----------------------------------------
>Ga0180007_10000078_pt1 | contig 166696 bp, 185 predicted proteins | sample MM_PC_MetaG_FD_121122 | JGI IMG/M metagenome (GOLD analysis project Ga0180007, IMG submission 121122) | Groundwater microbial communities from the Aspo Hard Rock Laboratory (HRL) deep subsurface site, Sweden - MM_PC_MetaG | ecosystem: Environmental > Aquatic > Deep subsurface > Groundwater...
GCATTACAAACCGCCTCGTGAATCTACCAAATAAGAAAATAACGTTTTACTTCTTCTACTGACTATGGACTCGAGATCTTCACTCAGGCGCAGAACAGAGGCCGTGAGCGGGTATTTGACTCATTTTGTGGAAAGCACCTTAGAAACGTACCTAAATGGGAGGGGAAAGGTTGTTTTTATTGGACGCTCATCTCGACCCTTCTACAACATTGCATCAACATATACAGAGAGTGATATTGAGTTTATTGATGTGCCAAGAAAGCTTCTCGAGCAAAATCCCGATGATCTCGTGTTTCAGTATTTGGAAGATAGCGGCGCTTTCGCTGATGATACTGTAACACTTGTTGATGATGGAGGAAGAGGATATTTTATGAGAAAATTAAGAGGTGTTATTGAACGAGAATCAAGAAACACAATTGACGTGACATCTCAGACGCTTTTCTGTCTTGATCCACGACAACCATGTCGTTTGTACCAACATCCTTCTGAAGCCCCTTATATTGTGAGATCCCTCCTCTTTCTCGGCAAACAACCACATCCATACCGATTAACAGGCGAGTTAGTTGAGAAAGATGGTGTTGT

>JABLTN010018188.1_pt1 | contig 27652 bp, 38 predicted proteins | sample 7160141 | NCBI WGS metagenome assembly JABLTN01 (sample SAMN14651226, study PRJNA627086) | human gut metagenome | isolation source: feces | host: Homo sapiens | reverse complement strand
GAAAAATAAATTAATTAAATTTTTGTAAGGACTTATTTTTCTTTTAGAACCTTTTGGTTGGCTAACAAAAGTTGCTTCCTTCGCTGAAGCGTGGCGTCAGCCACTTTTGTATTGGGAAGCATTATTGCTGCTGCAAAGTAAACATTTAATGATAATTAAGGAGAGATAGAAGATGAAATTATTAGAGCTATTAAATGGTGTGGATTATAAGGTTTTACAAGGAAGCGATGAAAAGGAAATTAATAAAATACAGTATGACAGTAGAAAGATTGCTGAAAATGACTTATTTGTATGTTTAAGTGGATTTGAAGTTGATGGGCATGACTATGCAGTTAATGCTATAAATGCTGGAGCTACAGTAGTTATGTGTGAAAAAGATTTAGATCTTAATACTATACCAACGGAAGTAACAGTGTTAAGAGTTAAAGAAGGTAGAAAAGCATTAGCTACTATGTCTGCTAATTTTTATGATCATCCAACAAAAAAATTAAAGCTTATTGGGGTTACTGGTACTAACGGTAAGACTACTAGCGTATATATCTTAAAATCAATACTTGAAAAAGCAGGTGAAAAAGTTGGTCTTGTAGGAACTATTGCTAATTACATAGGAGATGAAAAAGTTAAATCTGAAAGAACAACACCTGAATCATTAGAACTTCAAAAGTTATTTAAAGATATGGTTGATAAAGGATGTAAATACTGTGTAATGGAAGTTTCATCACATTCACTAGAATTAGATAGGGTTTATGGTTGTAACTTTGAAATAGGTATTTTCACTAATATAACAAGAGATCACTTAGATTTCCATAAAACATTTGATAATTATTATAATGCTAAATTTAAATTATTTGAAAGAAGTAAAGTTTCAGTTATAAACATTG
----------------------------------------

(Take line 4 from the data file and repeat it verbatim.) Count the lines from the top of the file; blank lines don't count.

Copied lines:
GAAAAATAAATTAATTAAATTTTTGTAAGGACTTATTTTTCTTTTAGAACCTTTTGGTTGGCTAACAAAAGTTGCTTCCTTCGCTGAAGCGTGGCGTCAGCCACTTTTGTATTGGGAAGCATTATTGCTGCTGCAAAGTAAACATTTAATGATAATTAAGGAGAGATAGAAGATGAAATTATTAGAGCTATTAAATGGTGTGGATTATAAGGTTTTACAAGGAAGCGATGAAAAGGAAATTAATAAAATACAGTATGACAGTAGAAAGATTGCTGAAAATGACTTATTTGTATGTTTAAGTGGATTTGAAGTTGATGGGCATGACTATGCAGTTAATGCTATAAATGCTGGAGCTACAGTAGTTATGTGTGAAAAAGATTTAGATCTTAATACTATACCAACGGAAGTAACAGTGTTAAGAGTTAAAGAAGGTAGAAAAGCATTAGCTACTATGTCTGCTAATTTTTATGATCATCCAACAAAAAAATTAAAGCTTATTGGGGTTACTGGTACTAACGGTAAGACTACTAGCGTATATATCTTAAAATCAATACTTGAAAAAGCAGGTGAAAAAGTTGGTCTTGTAGGAACTATTGCTAATTACATAGGAGATGAAAAAGTTAAATCTGAAAGAACAACACCTGAATCATTAGAACTTCAAAAGTTATTTAAAGATATGGTTGATAAAGGATGTAAATACTGTGTAATGGAAGTTTCATCACATTCACTAGAATTAGATAGGGTTTATGGTTGTAACTTTGAAATAGGTATTTTCACTAATATAACAAGAGATCACTTAGATTTCCATAAAACATTTGATAATTATTATAATGCTAAATTTAAATTATTTGAAAGAAGTAAAGTTTCAGTTATAAACATTG